SQL Injection: Enumerating columns

SQLI: “refers to an injection attack wherein an attacker can execute malicious SQL statements (also commonly referred to as a malicious payload) that control a web application’s database server (also commonly referred to as a Relational Database Management System – RDBMS).”

A simple google search pops out this definition of SQLI (Sql injection). In this tutorial we won’t need any fancy tool, but a browser, the website, and internet (of course). SQL injection is a whole lot simpler and doesn’t require tools like SQLmap or w3af. Although, you can use these tools if you prefer to use them instead of my method, but for this tutorial(s) I’m gonna try my best to both explain and show different methods. As usual, I take no responsibility if this information is used for malicious purposes.

With that outta the way, SQL Injection (my method) is just basic code that will try to spit out information. The first step is finding a website. Once you have chosen your website the next step is to find where the database is located. This takes just some common sense, is there any login page? Or is there some form of contact? Or is there emails associated with it? This can be taken by basic observation. Before we do anything else, take a look around the website, taking note of every little detail. Take note of the URL when you go to a new page on the website, does the URL contain any “weird looking” letters or words? For example does the URL contain (something).asp? Take note of the contact page if there is any. Does the emails contain the website after the “@”? These and many more details are crucial to figuring out where the database lies.

Now as the title says for this article, we aren’t gonna inject code but instead figuring out basic information about the server. Now that we know a little bit about the website, it’s time to figure out how many columns contain in the server. After the website depending on the type of server, type:

(website)/page.php?id=1 order by 5/*


(website)/page.asp?id=1 order by 5/*

The latter is if the website contains any (something).asp in its URL.

If a valid page isn’t shown then change the “5” to another number. Another method is:

(website)/page.php?id=-1 order by 5/*


(website/page.asp?id=-1 order by 5/*

Another method to gain a valid page is using this method:

(website)/page.php?id=null order by 5/*


(website)/page.asp?id=null order by 5/*

Again, change the number until you gain a valid page.

I prefer using the other two methods since there’s a higher chance of success if I type in a negative number or null after “id=”. Of course it takes sometimes persistence to figure out how many columns there are but if you are dedicated to these methods, you will succeed. The problem that I have with SQLmap and other tools is that one tool doesn’t cover all the methods. SQLmap I personally don’t use anymore since it only injects true/false, also known as blind SQL injection. A generic definition of blind injection can be found here:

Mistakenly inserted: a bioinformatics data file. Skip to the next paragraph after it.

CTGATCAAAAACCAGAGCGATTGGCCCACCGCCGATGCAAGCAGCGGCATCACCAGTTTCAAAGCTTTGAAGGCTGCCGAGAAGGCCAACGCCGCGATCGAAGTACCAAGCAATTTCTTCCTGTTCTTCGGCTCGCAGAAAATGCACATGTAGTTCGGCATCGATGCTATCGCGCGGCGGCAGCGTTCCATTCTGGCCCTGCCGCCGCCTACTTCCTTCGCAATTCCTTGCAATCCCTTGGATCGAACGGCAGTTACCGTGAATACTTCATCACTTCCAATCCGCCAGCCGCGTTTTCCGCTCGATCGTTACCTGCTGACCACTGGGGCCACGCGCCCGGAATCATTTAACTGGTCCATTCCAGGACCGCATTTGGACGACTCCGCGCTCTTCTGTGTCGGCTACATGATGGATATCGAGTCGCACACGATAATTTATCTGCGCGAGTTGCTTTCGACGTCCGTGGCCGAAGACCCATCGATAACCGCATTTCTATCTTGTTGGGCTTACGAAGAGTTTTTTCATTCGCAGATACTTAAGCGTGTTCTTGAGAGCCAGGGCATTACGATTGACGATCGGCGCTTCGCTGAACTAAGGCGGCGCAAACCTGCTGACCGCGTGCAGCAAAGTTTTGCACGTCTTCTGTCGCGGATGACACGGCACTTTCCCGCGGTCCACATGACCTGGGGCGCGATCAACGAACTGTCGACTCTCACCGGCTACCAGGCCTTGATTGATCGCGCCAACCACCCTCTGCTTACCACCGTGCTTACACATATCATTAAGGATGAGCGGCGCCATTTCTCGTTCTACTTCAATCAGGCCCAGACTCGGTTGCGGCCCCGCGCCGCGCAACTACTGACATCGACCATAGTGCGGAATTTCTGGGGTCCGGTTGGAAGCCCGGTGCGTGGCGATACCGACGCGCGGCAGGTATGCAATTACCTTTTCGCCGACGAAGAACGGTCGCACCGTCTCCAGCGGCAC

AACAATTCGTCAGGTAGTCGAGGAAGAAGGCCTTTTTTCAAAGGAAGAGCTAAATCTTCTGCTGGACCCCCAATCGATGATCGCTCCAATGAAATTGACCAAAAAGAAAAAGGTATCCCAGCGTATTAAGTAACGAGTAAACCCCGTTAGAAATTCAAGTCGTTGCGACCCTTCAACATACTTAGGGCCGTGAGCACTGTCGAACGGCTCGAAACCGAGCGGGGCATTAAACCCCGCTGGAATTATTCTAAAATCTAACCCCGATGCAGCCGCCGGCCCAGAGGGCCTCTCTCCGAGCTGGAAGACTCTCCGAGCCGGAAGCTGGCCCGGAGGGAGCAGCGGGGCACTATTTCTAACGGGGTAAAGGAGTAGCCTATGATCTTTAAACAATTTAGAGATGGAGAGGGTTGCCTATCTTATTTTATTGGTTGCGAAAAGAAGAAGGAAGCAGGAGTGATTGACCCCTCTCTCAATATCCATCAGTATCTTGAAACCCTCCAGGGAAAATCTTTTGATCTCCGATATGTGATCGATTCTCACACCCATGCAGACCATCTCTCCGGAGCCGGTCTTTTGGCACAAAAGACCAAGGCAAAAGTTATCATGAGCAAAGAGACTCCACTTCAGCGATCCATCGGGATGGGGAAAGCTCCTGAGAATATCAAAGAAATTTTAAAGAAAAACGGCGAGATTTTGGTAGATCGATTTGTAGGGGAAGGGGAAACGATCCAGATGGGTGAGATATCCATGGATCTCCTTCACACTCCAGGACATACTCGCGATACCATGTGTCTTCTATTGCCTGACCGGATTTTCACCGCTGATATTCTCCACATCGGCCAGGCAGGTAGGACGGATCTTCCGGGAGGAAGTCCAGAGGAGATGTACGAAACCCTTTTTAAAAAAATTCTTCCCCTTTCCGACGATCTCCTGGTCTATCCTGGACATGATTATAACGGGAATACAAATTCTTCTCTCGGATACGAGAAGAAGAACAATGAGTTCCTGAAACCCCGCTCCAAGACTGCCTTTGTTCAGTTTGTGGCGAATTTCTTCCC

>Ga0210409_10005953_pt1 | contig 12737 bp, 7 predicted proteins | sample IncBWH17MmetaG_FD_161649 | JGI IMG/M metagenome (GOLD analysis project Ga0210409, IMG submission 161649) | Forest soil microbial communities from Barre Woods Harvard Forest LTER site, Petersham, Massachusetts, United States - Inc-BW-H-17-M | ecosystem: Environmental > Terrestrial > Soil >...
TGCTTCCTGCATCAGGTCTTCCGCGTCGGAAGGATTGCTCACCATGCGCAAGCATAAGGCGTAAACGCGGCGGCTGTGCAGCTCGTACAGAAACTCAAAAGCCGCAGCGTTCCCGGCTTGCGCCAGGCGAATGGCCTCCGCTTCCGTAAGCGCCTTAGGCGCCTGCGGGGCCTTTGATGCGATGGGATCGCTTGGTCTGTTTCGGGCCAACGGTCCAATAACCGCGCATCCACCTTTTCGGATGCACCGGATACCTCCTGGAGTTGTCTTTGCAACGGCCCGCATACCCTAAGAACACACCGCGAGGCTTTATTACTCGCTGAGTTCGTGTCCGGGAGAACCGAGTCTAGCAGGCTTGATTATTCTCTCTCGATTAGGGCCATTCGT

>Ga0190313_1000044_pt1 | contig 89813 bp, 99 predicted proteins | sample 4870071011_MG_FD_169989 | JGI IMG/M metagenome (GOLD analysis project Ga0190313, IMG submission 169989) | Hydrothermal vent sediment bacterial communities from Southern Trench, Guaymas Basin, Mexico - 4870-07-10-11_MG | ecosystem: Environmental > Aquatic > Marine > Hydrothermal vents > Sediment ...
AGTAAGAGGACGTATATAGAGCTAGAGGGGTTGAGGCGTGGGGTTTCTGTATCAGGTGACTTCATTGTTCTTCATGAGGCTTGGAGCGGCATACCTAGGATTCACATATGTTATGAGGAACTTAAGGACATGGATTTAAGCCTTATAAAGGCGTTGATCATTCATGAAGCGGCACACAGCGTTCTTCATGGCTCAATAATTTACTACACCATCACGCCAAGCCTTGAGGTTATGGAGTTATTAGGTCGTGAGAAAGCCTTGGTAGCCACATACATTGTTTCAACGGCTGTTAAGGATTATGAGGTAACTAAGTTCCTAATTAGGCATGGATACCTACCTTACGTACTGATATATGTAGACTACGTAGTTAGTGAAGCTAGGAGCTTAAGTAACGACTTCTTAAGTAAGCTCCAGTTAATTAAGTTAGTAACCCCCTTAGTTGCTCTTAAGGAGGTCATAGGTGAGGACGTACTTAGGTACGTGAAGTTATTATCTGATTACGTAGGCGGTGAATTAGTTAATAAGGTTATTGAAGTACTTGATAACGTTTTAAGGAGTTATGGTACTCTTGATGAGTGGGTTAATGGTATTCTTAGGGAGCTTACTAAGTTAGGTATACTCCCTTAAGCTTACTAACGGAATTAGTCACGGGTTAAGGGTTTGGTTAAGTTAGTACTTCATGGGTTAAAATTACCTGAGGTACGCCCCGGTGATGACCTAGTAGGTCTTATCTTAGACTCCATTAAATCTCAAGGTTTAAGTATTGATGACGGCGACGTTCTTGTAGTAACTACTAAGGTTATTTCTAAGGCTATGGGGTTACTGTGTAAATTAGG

I am not saying dismiss SQLmap, but don’t rely on it to be successful all the time.

Well then, that’s it for this tutorial. This tutorial was very short but I hope I covered everything as the title says. I’m planning in the near future to write more articles on my methods for SQL injection, unless someone else does it before me.


Don’t you have to escape the spaces when you try to inject a query into a URL? I’d think so. A valid URL has no whitespace characters, only %20 and its relatives.


Hmmm… never thought about that.


:scream: :cold_sweat:

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@Valentine I don’t know where this information come from, however, I use this tool for a professional purpose and I can affirm that this statement is not right. Indeed, the batterie of tests, which includes a lot of exploits e.g. GTK, buffer overflow, when clauses, …, depends on, mainly, of the risk level selected and implements 6 different SQl injection techniques :

  • boolean-based blind
  • time-based blind
  • error-based
  • UNION query-based
  • stacked queries
  • out-of-band

Moreover, it affords the possibility to specify the payload used, execute a remote shell on the targeted database, gather information about the current user, …

SQLmap is one of the most complete tool concerning SQL Injections ! Nonetheless, it is important to keep in mind that the downsides, involved by its usage, can be catastrophic and irreversible.

Hope it helps to clarify this point.



Hm, a suggestion for other articles but perhaps you could explain how a SQL injection works! I’m not too read up on SQL myself but I’m sure it would help your article if you explained what the code did and how it worked! Good job anyways. I see your articles improving the more you make 'em. Keep it up!

Thank you for the suggestions and clarification… some statements are false I know but some statements were my opinion but thank you for pointing out some mistakes in the text.